Can medication help treat alcoholism?
Many involved in the addiction treatment world have strong views on the use of medication when it comes to treating alcohol dependence. They can basically be split into three groups :
1. Those who believe that abstinence is the only way to arrest alcohol dependence but that if medication can help with symptoms such as cravings and can prolong abstinence then it should be used.
2. Those who believe that the ONLY way to halt an addiction to alcohol is to abstain from the substance AND all medication. Some are so ‘radical’ that they believe recovering alcoholics should not avail of anti-depressant medications or any other psychoactive pharmaceuticals. Usually the proponents of this belief are members of more radical support groups who believe that all that is needed to overcome addiction is belief in their method and attendance at their meetings.
3. Those who believe that medication can be used to tackle alcoholism without the need for abstinence or attendance at support groups (such as Alcoholics Anonymous).
It goes without saying that those in the first group are in the majority and it is the view taken by the mainstream addiction community.
Naltrexone: A Magic Pill?
Of particular interest are those who think they have found a cure for alcoholism. Many deride the idea that there can possibly be a ‘magic pill’ for a condition like alcoholism, a condition with complex environmental, genetic and psychosocial causes. However, it seems that, for a number of alcoholics at least, the medication Naltrexone has helped them to moderate their alcohol intake.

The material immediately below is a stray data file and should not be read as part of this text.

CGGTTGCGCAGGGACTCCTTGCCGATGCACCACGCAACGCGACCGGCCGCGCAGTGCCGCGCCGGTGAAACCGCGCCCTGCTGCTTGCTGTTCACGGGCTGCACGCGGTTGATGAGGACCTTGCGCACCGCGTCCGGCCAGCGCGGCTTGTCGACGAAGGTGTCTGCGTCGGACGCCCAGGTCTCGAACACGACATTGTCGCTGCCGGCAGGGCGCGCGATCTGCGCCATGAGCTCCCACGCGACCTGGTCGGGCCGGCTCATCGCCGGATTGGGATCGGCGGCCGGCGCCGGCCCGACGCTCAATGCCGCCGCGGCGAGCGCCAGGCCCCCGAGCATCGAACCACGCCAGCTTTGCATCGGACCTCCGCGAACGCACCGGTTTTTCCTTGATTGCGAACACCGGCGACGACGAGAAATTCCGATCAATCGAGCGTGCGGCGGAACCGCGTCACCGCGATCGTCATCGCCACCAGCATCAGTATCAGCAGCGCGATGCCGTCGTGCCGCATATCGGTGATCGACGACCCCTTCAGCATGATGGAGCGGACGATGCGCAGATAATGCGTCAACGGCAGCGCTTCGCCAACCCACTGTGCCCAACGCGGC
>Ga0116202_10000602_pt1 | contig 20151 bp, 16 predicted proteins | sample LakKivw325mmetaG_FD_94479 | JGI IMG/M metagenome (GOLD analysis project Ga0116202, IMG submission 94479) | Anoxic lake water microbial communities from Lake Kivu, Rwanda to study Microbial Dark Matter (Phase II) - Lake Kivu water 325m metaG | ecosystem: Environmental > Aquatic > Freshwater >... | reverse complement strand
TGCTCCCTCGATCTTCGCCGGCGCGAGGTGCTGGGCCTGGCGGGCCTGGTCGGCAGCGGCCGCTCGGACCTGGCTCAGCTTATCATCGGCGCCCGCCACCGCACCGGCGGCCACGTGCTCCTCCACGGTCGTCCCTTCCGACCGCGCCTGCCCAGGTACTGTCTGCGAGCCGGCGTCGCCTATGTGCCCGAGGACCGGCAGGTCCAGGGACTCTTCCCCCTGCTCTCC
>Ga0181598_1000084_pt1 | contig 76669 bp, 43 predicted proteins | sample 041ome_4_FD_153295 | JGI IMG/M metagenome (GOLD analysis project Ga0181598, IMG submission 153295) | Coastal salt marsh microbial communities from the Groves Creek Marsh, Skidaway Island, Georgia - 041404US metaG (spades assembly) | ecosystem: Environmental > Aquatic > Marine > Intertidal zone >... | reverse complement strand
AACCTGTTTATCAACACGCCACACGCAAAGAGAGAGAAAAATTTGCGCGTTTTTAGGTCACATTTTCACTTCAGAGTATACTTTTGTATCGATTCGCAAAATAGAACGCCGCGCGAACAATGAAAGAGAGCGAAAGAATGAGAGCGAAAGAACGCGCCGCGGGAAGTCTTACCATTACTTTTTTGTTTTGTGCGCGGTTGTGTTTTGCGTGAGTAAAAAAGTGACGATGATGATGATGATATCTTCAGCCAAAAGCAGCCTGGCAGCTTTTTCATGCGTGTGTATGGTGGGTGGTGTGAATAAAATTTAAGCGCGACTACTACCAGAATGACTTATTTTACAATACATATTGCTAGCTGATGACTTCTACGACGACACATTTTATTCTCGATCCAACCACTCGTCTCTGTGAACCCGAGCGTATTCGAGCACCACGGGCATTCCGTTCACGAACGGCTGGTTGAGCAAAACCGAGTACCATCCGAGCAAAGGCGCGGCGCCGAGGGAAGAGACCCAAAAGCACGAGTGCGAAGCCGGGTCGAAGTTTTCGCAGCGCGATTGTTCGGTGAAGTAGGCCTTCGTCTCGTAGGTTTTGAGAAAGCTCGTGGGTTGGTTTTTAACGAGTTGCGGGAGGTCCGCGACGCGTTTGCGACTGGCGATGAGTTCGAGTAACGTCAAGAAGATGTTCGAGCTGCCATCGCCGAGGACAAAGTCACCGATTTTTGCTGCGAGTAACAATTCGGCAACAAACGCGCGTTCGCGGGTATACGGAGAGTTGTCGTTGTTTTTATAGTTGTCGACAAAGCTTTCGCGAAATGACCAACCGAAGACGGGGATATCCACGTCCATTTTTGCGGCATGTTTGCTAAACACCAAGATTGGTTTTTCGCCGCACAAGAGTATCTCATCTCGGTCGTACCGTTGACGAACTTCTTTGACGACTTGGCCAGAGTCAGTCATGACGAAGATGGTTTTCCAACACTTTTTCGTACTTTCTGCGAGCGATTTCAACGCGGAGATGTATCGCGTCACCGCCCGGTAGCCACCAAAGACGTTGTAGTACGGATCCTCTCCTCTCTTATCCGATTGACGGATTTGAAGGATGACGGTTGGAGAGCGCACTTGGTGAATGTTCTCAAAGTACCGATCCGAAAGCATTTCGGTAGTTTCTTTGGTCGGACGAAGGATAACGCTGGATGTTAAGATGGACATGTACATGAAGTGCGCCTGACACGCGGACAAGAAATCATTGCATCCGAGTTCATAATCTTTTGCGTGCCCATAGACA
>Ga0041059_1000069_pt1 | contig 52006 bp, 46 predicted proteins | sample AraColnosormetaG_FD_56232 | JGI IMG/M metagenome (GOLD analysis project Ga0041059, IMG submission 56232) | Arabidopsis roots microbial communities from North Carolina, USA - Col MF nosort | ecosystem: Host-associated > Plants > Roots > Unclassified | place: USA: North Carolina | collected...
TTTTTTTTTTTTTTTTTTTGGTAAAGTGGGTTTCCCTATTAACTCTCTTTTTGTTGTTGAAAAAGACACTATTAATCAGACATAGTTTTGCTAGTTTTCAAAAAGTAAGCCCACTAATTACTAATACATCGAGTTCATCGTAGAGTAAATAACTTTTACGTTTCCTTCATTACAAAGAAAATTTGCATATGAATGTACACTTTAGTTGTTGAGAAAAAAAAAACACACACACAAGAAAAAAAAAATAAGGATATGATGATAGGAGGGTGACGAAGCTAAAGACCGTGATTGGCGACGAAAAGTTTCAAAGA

Naltrexone is licensed by the FDA as a treatment for the cravings associated with alcohol withdrawal (and as an opiate antagonist for those quitting heroin). It is only licensed to be given to alcoholics who have already quit alcohol. But those who believe it to be an effective cure for alcoholism state that if somebody takes Naltrexone BEFORE they drink alcohol then they will lose the urge to drink as much as they usually do. In essence they will gain a measure of control over their drinking. Ultimately, if they continue to take Naltrexone before they drink, over time they will be able to reduce their drinking to moderate levels or quit drinking altogether.
This way of tackling alcohol dependence, called The Sinclair Method after Dr. David Sinclair, has been around since the 1970s and is the mainstream addiction treatment regimen in Finland. It is claimed that it has a 78% success rate which compares very favorably with other forms of treatment.
As noted above there are a great many skeptics and this method is little known outside of the internet and Finland, however, it shows promise at least for a number of people. For the sake of the millions affected every year by alcoholism, any treatment that seems to have potential must be investigated further, no matter how much it may go against our own beliefs.
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